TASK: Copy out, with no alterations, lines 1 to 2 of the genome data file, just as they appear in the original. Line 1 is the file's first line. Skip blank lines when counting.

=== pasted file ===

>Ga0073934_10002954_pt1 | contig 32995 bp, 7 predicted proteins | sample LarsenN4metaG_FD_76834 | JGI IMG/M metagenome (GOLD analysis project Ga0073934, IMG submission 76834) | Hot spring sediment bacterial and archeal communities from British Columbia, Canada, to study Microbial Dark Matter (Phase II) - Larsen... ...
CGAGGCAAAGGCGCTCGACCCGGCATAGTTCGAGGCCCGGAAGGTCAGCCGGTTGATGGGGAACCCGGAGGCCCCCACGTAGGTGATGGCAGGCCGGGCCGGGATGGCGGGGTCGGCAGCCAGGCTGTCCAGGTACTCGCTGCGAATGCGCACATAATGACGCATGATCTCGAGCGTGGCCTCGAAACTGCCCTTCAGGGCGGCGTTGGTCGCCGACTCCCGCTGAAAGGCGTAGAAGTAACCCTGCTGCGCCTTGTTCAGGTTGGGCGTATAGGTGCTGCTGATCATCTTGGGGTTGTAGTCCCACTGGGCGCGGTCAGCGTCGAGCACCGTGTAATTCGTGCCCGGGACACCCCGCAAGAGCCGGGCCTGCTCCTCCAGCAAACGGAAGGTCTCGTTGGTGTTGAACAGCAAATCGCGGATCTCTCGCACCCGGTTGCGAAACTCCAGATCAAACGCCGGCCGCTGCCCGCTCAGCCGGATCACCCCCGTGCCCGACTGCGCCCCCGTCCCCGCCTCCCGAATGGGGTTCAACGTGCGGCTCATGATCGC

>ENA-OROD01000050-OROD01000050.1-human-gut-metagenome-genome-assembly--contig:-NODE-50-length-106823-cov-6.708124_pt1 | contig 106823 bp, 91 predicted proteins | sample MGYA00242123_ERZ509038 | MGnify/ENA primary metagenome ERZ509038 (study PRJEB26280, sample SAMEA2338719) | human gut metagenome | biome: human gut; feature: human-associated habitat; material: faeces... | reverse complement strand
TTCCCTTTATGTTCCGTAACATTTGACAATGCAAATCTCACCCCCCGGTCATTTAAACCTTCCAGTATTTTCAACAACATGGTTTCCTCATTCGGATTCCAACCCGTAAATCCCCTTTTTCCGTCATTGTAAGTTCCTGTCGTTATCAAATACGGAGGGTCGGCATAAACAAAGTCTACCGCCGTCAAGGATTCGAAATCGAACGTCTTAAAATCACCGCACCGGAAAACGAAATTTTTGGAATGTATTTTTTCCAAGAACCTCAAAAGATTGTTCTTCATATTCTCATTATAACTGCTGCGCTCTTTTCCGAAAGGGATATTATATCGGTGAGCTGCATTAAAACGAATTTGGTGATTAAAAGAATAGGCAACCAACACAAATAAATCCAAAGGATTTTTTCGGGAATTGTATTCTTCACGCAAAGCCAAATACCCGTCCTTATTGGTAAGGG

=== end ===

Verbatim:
>Ga0073934_10002954_pt1 | contig 32995 bp, 7 predicted proteins | sample LarsenN4metaG_FD_76834 | JGI IMG/M metagenome (GOLD analysis project Ga0073934, IMG submission 76834) | Hot spring sediment bacterial and archeal communities from British Columbia, Canada, to study Microbial Dark Matter (Phase II) - Larsen... ...
CGAGGCAAAGGCGCTCGACCCGGCATAGTTCGAGGCCCGGAAGGTCAGCCGGTTGATGGGGAACCCGGAGGCCCCCACGTAGGTGATGGCAGGCCGGGCCGGGATGGCGGGGTCGGCAGCCAGGCTGTCCAGGTACTCGCTGCGAATGCGCACATAATGACGCATGATCTCGAGCGTGGCCTCGAAACTGCCCTTCAGGGCGGCGTTGGTCGCCGACTCCCGCTGAAAGGCGTAGAAGTAACCCTGCTGCGCCTTGTTCAGGTTGGGCGTATAGGTGCTGCTGATCATCTTGGGGTTGTAGTCCCACTGGGCGCGGTCAGCGTCGAGCACCGTGTAATTCGTGCCCGGGACACCCCGCAAGAGCCGGGCCTGCTCCTCCAGCAAACGGAAGGTCTCGTTGGTGTTGAACAGCAAATCGCGGATCTCTCGCACCCGGTTGCGAAACTCCAGATCAAACGCCGGCCGCTGCCCGCTCAGCCGGATCACCCCCGTGCCCGACTGCGCCCCCGTCCCCGCCTCCCGAATGGGGTTCAACGTGCGGCTCATGATCGC